The origin of f numbers is simply a calculation whereby the focal length of the lens is divided by the diameter of the aperture.

Note about compact cameras

Digital compacts have an aperture control of some kind, but because compacts are physically smaller in size they tend to have smaller sensors and shorter focal lenses than the typical SLR. Because of this, the calculation is smaller. For example, on most compacts an aperture of f4 will provide similar characteristics as f8 on an SLR.

Maximum and minimum apertures differ depending on lens

Note: The smaller the f number (e.g. f1.4, f2 etc.), the larger is the aperture, thus allowing more light reaching the film to compensate for the duration of the shutter curtain travelling time.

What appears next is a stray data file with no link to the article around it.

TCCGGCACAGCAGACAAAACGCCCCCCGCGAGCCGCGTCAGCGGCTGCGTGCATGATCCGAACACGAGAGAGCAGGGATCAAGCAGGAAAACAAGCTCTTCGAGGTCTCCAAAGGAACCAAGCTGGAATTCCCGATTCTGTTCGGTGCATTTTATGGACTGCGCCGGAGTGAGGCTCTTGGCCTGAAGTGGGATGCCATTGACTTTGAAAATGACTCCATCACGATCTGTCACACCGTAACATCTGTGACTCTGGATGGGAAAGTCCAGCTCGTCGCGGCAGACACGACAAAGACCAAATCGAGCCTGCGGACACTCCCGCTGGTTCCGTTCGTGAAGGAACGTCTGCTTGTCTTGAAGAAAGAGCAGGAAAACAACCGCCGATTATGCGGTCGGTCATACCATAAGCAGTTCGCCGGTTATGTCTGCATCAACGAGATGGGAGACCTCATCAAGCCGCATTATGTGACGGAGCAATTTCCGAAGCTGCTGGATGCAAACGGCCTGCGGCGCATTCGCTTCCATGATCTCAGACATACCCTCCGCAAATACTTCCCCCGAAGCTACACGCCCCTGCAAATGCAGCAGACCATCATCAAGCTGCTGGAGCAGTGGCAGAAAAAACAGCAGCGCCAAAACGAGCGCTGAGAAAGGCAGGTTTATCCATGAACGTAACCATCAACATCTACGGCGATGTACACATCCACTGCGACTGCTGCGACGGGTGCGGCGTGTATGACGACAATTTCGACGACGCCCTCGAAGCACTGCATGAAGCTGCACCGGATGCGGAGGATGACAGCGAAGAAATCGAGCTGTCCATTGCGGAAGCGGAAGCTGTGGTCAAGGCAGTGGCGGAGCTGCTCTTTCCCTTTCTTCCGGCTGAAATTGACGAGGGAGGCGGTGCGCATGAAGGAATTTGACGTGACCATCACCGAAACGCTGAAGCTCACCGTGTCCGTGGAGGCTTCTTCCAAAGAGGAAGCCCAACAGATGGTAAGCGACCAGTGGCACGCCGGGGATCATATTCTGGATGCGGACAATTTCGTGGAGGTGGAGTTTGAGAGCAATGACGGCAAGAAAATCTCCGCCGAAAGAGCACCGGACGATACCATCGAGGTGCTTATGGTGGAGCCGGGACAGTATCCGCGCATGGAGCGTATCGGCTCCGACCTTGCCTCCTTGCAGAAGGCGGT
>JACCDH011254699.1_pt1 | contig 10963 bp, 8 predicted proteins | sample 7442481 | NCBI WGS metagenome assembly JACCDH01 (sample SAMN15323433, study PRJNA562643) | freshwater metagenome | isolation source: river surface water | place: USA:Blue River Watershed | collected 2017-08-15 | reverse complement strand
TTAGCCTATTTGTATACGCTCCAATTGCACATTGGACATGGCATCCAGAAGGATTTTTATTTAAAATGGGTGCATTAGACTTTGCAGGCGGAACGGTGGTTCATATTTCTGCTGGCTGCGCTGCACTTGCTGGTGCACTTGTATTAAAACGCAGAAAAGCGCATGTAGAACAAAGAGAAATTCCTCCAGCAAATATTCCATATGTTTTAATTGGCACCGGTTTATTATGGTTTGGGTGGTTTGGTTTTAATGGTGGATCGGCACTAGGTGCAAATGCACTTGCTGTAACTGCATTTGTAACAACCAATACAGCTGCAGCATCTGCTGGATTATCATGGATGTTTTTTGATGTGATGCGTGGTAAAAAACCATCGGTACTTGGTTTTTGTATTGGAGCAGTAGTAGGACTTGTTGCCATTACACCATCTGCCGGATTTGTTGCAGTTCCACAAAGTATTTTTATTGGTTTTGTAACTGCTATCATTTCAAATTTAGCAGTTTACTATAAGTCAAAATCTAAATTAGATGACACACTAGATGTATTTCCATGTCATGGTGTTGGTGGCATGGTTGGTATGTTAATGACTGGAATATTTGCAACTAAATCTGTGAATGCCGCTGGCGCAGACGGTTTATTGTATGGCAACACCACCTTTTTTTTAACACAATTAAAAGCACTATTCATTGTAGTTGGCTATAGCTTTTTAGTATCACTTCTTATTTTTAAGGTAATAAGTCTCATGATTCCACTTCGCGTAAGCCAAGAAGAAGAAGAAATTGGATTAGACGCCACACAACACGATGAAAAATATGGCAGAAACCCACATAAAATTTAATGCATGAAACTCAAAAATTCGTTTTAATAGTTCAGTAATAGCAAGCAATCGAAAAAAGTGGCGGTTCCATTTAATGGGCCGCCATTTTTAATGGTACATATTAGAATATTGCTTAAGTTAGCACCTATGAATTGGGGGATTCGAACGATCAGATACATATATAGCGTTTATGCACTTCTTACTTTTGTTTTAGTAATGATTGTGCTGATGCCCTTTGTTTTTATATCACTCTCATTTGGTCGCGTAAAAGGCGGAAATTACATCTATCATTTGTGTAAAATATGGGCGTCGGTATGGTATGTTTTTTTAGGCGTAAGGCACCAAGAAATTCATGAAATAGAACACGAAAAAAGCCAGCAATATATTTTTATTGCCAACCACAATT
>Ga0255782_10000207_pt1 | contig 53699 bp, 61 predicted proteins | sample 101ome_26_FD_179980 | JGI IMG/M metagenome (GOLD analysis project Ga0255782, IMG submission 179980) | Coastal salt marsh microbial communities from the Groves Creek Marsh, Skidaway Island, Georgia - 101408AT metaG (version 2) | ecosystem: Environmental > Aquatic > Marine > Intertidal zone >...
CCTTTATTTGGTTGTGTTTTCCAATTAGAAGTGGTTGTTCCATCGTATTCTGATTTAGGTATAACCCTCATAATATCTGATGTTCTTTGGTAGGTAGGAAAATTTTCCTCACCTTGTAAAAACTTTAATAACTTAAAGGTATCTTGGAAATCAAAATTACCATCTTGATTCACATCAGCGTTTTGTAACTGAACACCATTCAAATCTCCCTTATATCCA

FIG. 1.10 Each consecutive f-stop lets in half as much light as the preceding f-stop.

1/15th sec can sometimes be momentarily confused with 15 seconds. The majority of SLR cameras indicate full seconds with inverted comas after the number, i.e. 4'' indicates 4 seconds.

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